Olfactory input evoked by linalool odour triggers analgesia
In the present study, we performed the hot plate test under odour exposure as an initial screening of potentially analgesic odour molecules. In our experimental condition, only linalool odour showed significant extension of the response latency compared with the odourless air control. Furthermore, the latency of the linalool group tended to be extended compared with the other five odourants (Fig. 1A). Therefore we focused on and further examined the effect of linalool.
To examine whether the olfactory input mediates the linalool odour-induced analgesia, we assessed the analgesic effects in olfactory bulbectomized mice. In the bulbectomized mice, the basal pain behaviours were seemed to be reduced (Fig. 3A and B). We could not explain the exact reason of the observation. Because the basal stress level of the bulbectomized mice is still under debate in terms of the circular corticosterone level24,25, it is not likely that the observation resulted from stress-induced analgesia caused by bulbectomy. However, recent behavioural studies have raised the possibility that olfactory bulbectomy may cause depression-like behaviours in rodents24,25, possibly affecting pain behaviours. Therefore we confirmed the effect of olfactory deprivation in mice with 3-MI-induced OE disruption. To our knowledge, there are no reports showing that treatment with 3-MI induces depression-like behaviours in mice.
In contrast to previous studies, we showed for the first time that the olfactory input evoked by the linalool odour had an analgesic effect (Fig. 3), and that the central olfactory system and hypothalamic circuits mediated this effect. Several previous studies have shown that subcutaneous1,2,3,26, intraperitoneal4,5, intrathecal injection5, or oral administration5 of linalool attenuated pain responses. While the underlying mechanisms have not been fully elucidated, linalool might directly affect glutamatergic transmission via ionotropic glutamate receptors in the central nervous system5,26. Our findings support a potential therapeutic approach for treating pain with linalool odour stimulation.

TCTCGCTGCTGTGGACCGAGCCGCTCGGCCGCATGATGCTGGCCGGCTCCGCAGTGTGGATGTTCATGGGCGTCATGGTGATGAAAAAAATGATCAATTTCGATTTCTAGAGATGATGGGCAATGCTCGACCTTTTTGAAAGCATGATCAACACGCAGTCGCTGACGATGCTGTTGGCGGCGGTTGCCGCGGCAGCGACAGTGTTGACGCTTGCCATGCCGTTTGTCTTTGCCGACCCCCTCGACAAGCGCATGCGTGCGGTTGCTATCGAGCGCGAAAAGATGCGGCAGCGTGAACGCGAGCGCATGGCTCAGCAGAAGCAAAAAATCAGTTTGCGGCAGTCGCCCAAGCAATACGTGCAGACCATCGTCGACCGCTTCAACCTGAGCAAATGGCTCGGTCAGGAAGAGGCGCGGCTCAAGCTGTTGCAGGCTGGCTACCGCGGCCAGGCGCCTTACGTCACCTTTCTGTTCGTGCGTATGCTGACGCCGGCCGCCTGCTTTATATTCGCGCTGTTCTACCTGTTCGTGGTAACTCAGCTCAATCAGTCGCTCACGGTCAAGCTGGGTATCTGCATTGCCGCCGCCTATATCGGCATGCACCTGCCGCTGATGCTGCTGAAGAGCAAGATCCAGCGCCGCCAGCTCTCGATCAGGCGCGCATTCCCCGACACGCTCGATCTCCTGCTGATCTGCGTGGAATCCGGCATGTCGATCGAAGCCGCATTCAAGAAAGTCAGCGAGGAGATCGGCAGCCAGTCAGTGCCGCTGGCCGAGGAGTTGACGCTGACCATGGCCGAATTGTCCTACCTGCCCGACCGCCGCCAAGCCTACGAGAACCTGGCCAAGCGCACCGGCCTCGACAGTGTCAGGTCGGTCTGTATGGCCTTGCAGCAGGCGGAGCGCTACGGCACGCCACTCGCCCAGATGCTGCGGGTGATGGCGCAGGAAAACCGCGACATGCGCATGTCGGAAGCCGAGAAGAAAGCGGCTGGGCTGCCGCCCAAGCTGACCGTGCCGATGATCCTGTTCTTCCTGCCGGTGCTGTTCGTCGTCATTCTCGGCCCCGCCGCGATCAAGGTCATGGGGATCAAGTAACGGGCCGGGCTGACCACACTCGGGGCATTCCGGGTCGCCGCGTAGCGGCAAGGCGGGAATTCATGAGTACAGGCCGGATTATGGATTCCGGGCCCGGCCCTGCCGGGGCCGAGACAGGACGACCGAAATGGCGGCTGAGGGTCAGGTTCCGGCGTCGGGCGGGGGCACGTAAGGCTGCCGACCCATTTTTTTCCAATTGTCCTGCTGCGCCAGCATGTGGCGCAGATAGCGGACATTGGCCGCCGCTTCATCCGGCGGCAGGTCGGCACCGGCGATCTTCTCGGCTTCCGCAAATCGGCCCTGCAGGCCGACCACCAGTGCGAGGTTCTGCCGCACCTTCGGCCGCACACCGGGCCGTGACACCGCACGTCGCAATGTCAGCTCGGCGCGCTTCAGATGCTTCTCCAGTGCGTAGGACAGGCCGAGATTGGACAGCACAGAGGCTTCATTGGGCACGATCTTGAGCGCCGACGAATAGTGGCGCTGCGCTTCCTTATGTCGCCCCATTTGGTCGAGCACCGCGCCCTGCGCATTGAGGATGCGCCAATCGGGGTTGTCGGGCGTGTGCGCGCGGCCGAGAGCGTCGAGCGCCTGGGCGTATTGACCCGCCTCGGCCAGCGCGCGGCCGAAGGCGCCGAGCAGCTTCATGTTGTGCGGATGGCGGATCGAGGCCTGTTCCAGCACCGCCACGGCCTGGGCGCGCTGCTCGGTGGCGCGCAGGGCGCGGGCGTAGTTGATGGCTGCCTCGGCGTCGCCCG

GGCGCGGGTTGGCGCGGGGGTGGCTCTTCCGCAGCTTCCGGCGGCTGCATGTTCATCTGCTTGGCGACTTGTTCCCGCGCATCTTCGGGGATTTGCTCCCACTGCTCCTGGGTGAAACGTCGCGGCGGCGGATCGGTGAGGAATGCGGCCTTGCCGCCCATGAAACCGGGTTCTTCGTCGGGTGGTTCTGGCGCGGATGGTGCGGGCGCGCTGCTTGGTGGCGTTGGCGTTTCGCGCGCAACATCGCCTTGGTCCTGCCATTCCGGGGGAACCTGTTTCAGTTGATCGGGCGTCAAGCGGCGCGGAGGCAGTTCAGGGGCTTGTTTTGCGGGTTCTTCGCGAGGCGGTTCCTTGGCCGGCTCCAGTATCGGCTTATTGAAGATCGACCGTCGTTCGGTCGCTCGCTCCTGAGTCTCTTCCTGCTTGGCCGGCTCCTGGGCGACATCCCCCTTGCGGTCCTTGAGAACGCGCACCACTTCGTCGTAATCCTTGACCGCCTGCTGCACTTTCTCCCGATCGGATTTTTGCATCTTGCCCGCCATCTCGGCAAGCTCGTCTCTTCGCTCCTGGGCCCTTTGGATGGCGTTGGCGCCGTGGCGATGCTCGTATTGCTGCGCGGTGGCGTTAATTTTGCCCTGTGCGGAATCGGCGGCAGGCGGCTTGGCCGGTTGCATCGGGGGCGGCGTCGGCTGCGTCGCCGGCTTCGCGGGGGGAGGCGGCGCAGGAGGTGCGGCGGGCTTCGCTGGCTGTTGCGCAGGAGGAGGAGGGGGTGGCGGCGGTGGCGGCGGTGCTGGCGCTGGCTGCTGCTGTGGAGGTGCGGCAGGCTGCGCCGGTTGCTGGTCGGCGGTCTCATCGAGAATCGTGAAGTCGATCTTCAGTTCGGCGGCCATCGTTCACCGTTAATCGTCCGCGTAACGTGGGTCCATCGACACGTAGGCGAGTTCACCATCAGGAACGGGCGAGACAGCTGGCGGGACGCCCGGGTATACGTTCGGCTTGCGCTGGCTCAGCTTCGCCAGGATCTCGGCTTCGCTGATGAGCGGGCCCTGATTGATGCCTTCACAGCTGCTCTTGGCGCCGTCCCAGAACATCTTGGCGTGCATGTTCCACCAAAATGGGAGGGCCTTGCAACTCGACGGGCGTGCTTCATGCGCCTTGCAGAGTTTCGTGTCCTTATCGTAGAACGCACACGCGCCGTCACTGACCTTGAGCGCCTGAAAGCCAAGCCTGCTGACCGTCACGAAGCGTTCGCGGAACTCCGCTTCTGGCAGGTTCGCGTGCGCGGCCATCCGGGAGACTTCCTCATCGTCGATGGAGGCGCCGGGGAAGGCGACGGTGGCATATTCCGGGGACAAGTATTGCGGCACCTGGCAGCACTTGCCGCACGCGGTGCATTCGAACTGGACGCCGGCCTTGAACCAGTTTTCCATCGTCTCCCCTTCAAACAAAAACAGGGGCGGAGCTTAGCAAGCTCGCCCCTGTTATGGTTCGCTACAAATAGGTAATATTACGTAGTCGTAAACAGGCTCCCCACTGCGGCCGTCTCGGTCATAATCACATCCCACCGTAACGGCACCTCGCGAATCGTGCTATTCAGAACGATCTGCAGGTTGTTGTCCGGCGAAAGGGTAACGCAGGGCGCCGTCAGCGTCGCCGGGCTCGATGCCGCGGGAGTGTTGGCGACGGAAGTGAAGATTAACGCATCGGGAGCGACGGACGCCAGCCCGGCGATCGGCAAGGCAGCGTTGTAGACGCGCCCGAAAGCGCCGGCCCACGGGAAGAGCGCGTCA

Linalool-induced analgesia is not aversive stress-induced analgesia
It has long been known that predator odours27,28,29 and several odour molecules derived from predators30,31 induce analgesic effects in rodents. TMT, for example, induces strong analgesic effects30,32. Because predator odour stimulation accompanies various stress-related responses, including freezing and avoidance behaviour and increases in plasma stress hormones, predator odour-induced analgesia is considered a form of stress-induced analgesia33. Analogous to predator odour-induced analgesia, linalool odour-induced analgesia could also be considered a form of stress-induced analgesia; we propose that it is not. Odour preference/avoidance tests showed that mice did not show aversive responses to linalool but did to TMT (Fig. 5A,B). In addition, plasma corticosterone levels did not show a significant increase after linalool odour exposure but did after exposure to TMT (Fig. 5C). Thus, linalool odour stimulation likely induced analgesic effects without fearful stress.
Possible central olfactory pathway triggering hypothalamic orexin neurons for linalool-induced analgesia